Now That's Scary

From October Newsletter

This is Scary

I’ve been wanting to write for a while about some of the practices that happen with conventionally raised beef in the US. I’ve been reluctant because, frankly, the things that are common practice are really scary. I think we take a lot of it for granted because there is some government oversight so we presume it is safe and healthy. So, I figured Halloween was a good time to cover some of these frightening topics.  This only scratches the surface on the issues with feed lot cattle and should strengthen your conviction as a customer of Hay Mama and grass-fed, antibiotic free beef of the importance of 1 )understanding where you food is coming from 2) eating food grown in the way it was meant to be grown and 3) avoiding factory farming products.  In future newsletters I’ll tackle some of these topics in more depth, but for now, here are my Top 5 Spookiest Facts About Industrial Cattle.


1. Antibiotics. It is not a secret that the vast majority of cattle raised in the US consume antibiotics in their food supply. Antibiotics promote growth in animals, and a cow given subtherapeutic antibiotics in their food and water grows to full weight in about 16-18 months (versus our cattle which are full weight at 24-30 months). Because of the unsanitary and confined living conditions at feedlots, antibiotics are also used for both disease prevention (when one cow in the herd is sick and they treat them all) and disease treatment for a sickened cow or herd. Lastly, because the cattle are eating large quantities of food that are not the type of food they’ve evolved to properly digest, they are vulnerable to multiple diseases. The widespread subtherapeutic use of antibiotics has led to concern that such practices are contributing to the emergence of resistant strains of bacteria that propose risk to human health. In addition, do we really want to eat meat from cows consuming antibiotics?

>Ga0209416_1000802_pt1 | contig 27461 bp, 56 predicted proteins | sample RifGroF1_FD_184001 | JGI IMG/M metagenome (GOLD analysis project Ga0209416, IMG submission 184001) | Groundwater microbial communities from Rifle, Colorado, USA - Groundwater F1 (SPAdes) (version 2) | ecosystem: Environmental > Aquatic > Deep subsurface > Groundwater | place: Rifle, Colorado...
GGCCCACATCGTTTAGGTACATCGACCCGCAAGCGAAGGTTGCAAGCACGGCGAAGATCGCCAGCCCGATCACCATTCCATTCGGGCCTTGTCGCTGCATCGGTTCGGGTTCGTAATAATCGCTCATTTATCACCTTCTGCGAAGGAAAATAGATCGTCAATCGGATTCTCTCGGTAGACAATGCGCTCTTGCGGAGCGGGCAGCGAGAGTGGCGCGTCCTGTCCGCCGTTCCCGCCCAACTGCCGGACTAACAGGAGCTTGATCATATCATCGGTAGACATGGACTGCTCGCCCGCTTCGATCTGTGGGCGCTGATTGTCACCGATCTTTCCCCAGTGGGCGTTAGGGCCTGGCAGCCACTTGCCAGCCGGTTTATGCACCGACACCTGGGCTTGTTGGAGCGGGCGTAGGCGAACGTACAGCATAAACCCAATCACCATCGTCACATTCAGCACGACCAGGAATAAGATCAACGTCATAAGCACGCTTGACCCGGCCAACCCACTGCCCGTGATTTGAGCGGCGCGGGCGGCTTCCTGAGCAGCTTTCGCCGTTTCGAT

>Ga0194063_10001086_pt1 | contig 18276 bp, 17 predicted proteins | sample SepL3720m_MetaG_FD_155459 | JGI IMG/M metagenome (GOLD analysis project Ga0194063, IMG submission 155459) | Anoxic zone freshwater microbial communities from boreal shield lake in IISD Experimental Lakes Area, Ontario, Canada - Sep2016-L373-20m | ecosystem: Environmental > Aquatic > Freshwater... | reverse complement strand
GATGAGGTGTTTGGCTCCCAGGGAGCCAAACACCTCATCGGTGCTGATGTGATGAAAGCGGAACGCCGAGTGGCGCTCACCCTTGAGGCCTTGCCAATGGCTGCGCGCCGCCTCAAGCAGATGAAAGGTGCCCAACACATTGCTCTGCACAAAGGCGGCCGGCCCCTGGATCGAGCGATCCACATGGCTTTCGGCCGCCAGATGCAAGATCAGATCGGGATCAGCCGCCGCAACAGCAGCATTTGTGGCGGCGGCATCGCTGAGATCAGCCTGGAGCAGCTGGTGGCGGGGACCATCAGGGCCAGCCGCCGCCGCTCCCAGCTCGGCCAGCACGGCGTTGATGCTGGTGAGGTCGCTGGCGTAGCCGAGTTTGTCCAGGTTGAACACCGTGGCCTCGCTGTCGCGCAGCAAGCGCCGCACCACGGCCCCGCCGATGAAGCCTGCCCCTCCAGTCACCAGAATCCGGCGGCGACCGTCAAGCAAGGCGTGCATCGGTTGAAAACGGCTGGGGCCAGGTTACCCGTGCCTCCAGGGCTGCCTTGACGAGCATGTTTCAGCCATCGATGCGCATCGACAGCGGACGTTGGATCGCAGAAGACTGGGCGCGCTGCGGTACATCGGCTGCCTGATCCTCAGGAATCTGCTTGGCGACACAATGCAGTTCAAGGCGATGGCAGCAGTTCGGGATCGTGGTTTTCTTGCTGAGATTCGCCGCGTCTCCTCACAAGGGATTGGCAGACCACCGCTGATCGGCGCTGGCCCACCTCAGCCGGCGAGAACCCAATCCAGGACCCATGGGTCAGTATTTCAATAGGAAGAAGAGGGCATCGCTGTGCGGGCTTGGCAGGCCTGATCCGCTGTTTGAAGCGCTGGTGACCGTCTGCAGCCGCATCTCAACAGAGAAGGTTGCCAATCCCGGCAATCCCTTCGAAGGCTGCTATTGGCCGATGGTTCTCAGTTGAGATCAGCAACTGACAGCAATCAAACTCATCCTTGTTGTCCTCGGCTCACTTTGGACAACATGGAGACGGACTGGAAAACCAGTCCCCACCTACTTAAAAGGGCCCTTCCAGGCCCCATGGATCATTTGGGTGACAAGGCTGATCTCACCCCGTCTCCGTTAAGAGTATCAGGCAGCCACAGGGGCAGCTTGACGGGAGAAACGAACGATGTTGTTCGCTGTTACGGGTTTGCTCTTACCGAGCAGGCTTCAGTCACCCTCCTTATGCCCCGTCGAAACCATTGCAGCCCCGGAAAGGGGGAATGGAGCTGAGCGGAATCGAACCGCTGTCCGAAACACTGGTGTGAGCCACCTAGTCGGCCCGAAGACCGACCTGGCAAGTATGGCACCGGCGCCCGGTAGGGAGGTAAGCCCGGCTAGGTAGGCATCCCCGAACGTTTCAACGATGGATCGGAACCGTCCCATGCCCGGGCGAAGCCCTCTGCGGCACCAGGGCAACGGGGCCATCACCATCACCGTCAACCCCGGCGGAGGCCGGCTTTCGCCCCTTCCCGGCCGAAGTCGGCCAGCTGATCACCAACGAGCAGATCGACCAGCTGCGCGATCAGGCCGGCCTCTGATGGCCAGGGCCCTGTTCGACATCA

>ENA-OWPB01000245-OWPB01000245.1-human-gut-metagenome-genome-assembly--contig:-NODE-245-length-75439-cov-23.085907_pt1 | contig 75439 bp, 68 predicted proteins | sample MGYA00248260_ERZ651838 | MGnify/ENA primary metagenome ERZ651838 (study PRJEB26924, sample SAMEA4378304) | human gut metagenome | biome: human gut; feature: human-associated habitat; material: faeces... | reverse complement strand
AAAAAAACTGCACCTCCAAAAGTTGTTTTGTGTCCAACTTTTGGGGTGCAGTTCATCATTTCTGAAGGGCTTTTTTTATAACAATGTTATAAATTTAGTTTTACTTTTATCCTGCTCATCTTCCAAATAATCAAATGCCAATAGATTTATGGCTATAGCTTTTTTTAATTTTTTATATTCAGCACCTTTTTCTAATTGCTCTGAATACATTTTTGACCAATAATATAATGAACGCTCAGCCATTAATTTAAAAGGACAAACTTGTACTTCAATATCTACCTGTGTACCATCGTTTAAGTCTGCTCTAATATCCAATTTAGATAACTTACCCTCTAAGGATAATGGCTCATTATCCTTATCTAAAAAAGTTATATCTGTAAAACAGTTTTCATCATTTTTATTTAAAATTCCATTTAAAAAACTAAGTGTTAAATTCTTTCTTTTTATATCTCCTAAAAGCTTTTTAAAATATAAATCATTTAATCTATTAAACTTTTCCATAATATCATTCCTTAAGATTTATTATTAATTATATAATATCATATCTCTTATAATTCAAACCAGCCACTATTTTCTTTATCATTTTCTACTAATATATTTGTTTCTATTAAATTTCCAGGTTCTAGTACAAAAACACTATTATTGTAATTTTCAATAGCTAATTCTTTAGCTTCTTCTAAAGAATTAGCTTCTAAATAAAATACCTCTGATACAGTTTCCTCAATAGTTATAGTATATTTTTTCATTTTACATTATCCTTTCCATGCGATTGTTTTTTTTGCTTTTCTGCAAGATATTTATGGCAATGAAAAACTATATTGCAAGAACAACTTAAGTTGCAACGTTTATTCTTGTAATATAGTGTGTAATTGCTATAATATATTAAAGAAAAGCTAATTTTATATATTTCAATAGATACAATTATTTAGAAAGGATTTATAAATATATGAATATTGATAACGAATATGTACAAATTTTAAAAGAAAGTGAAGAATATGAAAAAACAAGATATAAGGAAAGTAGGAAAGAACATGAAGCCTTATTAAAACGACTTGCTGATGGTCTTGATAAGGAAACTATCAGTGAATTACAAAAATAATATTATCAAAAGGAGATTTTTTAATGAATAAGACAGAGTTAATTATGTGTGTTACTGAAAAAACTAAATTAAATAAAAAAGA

There are a many scientific articles worth reading and here are a couple you should check out if you want to learn more. One is from the American Academy of Pediatrics on the dangers of this practice and where they have come out against the practices of adding antibiotics to livestock feed and also one from Consumers Union on why this practice needs to be eliminated for the sake of human health.

So, be sure the meat you are eating is antibiotic free and especially free from subtherapeutic antibiotics.

2. Corn. Cows are ruminants, meaning they are animals with four-part stomachs. They have evolved a complex system that makes them perfect for consuming and digesting grass and converting that grass into muscle and fat. It’s not natural for cows to eat large quantities of corn, soy beans and other grains in large part because they are ruminants.  Animals on a grain-based diet suffer from many health issues including bloating, excess gas (the methane problem that is talked about often in the context of climate change), and liver disease.  In addition, cows consuming grain are more susceptible to E.coli infections which can contaminate the meat and Acidosis, a chronic disease caused by a corn diet, is found in 13-32% of the cattle slaughtered.